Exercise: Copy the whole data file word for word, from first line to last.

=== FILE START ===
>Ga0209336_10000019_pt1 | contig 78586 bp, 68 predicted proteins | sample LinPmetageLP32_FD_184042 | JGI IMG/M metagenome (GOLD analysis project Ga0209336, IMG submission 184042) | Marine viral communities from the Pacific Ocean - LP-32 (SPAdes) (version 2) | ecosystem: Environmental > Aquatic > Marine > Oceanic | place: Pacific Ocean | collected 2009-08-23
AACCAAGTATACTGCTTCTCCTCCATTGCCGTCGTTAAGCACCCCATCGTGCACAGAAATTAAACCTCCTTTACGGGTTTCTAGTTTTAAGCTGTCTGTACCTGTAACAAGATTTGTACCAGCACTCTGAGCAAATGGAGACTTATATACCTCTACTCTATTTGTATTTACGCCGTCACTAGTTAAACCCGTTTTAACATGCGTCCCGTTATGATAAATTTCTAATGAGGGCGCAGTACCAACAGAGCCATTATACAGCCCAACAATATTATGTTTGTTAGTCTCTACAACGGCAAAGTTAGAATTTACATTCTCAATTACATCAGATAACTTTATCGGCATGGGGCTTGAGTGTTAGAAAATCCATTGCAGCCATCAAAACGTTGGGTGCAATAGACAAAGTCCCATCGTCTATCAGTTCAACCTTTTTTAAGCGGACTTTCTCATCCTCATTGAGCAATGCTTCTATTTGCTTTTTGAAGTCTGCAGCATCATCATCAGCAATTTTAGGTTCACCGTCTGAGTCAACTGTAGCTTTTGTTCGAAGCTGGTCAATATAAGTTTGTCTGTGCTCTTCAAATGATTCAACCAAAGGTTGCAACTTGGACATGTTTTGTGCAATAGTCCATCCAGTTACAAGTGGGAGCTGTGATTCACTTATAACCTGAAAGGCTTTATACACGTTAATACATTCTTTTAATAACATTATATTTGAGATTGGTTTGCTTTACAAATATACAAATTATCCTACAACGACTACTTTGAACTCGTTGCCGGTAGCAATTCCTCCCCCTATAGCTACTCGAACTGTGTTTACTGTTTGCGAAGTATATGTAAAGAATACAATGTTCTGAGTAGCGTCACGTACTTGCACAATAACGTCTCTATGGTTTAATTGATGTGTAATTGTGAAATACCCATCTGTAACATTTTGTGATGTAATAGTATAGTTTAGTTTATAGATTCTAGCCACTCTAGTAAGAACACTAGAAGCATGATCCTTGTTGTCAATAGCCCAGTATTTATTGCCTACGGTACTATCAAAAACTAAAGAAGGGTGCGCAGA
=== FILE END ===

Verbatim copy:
>Ga0209336_10000019_pt1 | contig 78586 bp, 68 predicted proteins | sample LinPmetageLP32_FD_184042 | JGI IMG/M metagenome (GOLD analysis project Ga0209336, IMG submission 184042) | Marine viral communities from the Pacific Ocean - LP-32 (SPAdes) (version 2) | ecosystem: Environmental > Aquatic > Marine > Oceanic | place: Pacific Ocean | collected 2009-08-23
AACCAAGTATACTGCTTCTCCTCCATTGCCGTCGTTAAGCACCCCATCGTGCACAGAAATTAAACCTCCTTTACGGGTTTCTAGTTTTAAGCTGTCTGTACCTGTAACAAGATTTGTACCAGCACTCTGAGCAAATGGAGACTTATATACCTCTACTCTATTTGTATTTACGCCGTCACTAGTTAAACCCGTTTTAACATGCGTCCCGTTATGATAAATTTCTAATGAGGGCGCAGTACCAACAGAGCCATTATACAGCCCAACAATATTATGTTTGTTAGTCTCTACAACGGCAAAGTTAGAATTTACATTCTCAATTACATCAGATAACTTTATCGGCATGGGGCTTGAGTGTTAGAAAATCCATTGCAGCCATCAAAACGTTGGGTGCAATAGACAAAGTCCCATCGTCTATCAGTTCAACCTTTTTTAAGCGGACTTTCTCATCCTCATTGAGCAATGCTTCTATTTGCTTTTTGAAGTCTGCAGCATCATCATCAGCAATTTTAGGTTCACCGTCTGAGTCAACTGTAGCTTTTGTTCGAAGCTGGTCAATATAAGTTTGTCTGTGCTCTTCAAATGATTCAACCAAAGGTTGCAACTTGGACATGTTTTGTGCAATAGTCCATCCAGTTACAAGTGGGAGCTGTGATTCACTTATAACCTGAAAGGCTTTATACACGTTAATACATTCTTTTAATAACATTATATTTGAGATTGGTTTGCTTTACAAATATACAAATTATCCTACAACGACTACTTTGAACTCGTTGCCGGTAGCAATTCCTCCCCCTATAGCTACTCGAACTGTGTTTACTGTTTGCGAAGTATATGTAAAGAATACAATGTTCTGAGTAGCGTCACGTACTTGCACAATAACGTCTCTATGGTTTAATTGATGTGTAATTGTGAAATACCCATCTGTAACATTTTGTGATGTAATAGTATAGTTTAGTTTATAGATTCTAGCCACTCTAGTAAGAACACTAGAAGCATGATCCTTGTTGTCAATAGCCCAGTATTTATTGCCTACGGTACTATCAAAAACTAAAGAAGGGTGCGCAGA